Our Money Story – Remember

Rev. Michele Ward

Oct 04, 2020

Sermon Text(s):
Luke 22:1-23

Every single one of us has a money story, whether we are aware of it or not. We might be living a story based on anxiety or guilt. We might be living a story that the church is irrelevant. We might be living a story that our choices will not have any impact on the community around us or on the systems that we want to change. We might be living a story that we do not have enough–enough money, enough time, enough love. 

God speaks a new story into all of the ones that we tell ourselves. This is why Pastor Andrew and I are spending the next month preaching on our money story as individuals and as a community. Our stewardship series this month invites us to discover and to tell our stories about money in the context of God’s money story. Through the end of October, we will invite you to remember, release, reimagine, and restore our money story as individuals and as a community so we re-align with God’s story of wholeness and justice. We can tell a new story–the story that God invites us to live out, together.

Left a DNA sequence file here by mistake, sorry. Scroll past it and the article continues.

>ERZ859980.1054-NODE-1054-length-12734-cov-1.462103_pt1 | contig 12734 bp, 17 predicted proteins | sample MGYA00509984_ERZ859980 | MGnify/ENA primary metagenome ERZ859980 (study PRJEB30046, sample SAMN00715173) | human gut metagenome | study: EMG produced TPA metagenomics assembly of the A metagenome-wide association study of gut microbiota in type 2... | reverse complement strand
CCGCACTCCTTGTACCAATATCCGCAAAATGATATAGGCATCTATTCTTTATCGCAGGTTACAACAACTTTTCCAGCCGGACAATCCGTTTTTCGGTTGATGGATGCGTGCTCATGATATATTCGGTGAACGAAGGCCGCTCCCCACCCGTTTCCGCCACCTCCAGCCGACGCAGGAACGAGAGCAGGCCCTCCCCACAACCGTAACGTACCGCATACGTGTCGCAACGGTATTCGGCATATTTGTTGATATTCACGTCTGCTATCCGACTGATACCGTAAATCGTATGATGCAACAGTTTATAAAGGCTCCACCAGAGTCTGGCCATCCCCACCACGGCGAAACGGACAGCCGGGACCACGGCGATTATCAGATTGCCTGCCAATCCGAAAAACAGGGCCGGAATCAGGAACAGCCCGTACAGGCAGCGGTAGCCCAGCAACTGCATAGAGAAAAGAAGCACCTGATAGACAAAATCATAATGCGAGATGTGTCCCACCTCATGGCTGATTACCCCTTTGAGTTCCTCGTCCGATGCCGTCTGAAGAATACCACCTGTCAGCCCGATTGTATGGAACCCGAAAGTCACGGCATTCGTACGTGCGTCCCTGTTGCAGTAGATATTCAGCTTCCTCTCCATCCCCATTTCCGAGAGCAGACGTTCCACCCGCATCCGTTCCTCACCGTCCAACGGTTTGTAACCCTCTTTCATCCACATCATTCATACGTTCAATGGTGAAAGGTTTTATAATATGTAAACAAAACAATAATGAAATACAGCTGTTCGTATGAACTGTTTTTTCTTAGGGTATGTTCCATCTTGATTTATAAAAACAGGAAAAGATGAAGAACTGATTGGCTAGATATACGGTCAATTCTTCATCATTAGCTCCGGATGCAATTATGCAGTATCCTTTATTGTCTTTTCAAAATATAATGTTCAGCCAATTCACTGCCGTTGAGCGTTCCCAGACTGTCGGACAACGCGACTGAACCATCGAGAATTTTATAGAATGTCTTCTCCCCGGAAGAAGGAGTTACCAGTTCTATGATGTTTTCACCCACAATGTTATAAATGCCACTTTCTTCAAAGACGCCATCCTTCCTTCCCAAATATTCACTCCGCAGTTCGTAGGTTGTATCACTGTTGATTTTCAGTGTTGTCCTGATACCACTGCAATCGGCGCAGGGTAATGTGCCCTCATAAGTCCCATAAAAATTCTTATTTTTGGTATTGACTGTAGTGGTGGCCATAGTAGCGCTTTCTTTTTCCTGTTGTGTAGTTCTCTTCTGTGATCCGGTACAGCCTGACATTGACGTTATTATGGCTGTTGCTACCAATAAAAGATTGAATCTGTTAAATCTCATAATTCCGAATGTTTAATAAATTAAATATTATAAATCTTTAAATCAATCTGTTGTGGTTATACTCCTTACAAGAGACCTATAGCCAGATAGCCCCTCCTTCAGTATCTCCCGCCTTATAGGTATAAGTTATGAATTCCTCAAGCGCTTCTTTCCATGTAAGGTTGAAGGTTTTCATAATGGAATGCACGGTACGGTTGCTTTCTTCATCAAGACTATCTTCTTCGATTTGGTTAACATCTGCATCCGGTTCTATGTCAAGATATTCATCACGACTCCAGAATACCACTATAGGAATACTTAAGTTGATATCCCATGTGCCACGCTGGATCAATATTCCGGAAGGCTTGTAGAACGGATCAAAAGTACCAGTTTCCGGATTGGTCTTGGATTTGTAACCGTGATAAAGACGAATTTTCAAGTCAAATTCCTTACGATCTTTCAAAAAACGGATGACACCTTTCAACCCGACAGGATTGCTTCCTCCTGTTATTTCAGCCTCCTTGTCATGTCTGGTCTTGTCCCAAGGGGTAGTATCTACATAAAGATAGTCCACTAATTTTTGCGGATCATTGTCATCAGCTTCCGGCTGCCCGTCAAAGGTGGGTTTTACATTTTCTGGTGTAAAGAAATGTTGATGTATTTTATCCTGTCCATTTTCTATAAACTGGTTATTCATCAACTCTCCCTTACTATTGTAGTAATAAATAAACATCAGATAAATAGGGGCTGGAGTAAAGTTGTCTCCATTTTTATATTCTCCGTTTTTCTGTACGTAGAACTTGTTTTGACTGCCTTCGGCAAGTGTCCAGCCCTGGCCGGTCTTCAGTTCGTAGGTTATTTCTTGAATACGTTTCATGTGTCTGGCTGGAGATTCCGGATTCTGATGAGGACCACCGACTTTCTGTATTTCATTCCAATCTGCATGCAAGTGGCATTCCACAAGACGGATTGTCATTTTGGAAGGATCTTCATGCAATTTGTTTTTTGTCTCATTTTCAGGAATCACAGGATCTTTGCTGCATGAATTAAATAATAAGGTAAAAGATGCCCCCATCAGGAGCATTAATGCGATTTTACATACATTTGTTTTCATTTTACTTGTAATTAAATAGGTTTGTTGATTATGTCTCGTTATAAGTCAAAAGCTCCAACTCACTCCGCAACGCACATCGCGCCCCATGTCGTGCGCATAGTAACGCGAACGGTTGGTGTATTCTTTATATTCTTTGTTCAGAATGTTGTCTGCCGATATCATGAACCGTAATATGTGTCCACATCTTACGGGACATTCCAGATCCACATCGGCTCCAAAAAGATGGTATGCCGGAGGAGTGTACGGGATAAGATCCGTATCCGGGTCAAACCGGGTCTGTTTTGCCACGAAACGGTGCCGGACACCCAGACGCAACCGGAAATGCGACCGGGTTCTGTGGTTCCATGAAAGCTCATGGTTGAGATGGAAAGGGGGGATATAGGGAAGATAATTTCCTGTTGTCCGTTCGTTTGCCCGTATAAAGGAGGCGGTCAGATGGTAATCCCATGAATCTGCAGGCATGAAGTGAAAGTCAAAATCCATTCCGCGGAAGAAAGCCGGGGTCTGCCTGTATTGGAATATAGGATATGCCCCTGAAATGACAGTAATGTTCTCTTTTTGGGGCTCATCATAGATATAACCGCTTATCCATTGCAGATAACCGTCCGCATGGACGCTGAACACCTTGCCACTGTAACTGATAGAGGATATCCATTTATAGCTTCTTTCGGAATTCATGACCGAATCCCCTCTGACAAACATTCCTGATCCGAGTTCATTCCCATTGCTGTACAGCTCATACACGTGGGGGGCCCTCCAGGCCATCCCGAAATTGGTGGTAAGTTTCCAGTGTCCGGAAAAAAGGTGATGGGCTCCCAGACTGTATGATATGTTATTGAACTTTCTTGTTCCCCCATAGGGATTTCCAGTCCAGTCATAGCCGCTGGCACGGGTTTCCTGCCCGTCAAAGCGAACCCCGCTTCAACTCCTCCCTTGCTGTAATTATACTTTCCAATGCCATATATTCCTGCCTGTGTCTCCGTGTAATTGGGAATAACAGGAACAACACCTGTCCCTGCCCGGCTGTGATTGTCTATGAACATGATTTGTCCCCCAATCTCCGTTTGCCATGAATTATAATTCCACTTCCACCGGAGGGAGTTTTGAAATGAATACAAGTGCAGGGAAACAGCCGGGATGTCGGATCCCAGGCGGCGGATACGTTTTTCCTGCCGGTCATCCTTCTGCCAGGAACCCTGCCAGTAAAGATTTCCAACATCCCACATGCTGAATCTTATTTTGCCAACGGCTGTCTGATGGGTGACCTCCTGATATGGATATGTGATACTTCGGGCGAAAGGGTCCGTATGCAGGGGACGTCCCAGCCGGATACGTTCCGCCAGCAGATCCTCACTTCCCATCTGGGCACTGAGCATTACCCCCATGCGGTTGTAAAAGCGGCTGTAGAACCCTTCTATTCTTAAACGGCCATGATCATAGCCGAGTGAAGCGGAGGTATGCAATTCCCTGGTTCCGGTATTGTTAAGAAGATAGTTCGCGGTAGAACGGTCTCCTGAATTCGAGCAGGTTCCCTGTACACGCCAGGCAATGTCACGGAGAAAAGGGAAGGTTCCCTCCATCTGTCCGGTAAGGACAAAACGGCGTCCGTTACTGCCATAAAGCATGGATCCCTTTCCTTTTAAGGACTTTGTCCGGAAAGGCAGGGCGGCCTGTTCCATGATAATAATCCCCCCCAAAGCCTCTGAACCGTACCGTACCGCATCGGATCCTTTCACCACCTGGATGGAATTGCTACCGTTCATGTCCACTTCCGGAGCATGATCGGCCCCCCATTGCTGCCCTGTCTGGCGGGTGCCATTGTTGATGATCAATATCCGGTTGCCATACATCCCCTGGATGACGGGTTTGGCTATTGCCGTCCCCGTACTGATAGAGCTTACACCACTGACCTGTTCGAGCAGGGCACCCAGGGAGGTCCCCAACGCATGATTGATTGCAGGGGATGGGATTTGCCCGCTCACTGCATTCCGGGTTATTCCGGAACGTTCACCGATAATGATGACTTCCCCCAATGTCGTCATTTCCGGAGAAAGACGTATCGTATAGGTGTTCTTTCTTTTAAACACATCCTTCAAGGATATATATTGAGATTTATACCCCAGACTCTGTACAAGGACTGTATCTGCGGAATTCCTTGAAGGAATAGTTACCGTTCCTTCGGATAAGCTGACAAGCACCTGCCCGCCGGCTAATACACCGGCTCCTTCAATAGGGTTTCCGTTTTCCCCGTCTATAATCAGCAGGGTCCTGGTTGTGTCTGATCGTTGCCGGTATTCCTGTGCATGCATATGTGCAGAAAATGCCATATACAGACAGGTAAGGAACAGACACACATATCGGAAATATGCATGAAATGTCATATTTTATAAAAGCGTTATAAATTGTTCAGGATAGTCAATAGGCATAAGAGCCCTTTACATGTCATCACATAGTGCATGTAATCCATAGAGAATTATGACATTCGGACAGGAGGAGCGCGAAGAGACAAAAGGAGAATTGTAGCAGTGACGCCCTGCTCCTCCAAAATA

Our first week of the series we reflect on the theme “remember,” spending time with our own spoken and unspoken money stories so we can more deeply think about how these have an effect on stewardship practices in our personal lives and in our church community. In particular, we spend time at the table with Jesus and the disciples remembering the night that Judas betrays Jesus. Judas does this for money–for payment. The religious and political leaders know what will motivate Judas–financial gain–and they use this reality to manipulate him into betraying Jesus. What we also remember this morning is that Jesus invites Judas to the dinner table with everyone else, even though the betrayal happens before the meal. In the story of the Last Supper, the first time Jesus taught the disciples and all of us how to take communion, in the midst of betrayal, Jesus gives us the gift of provision– “the holy meal of remembrance” (1).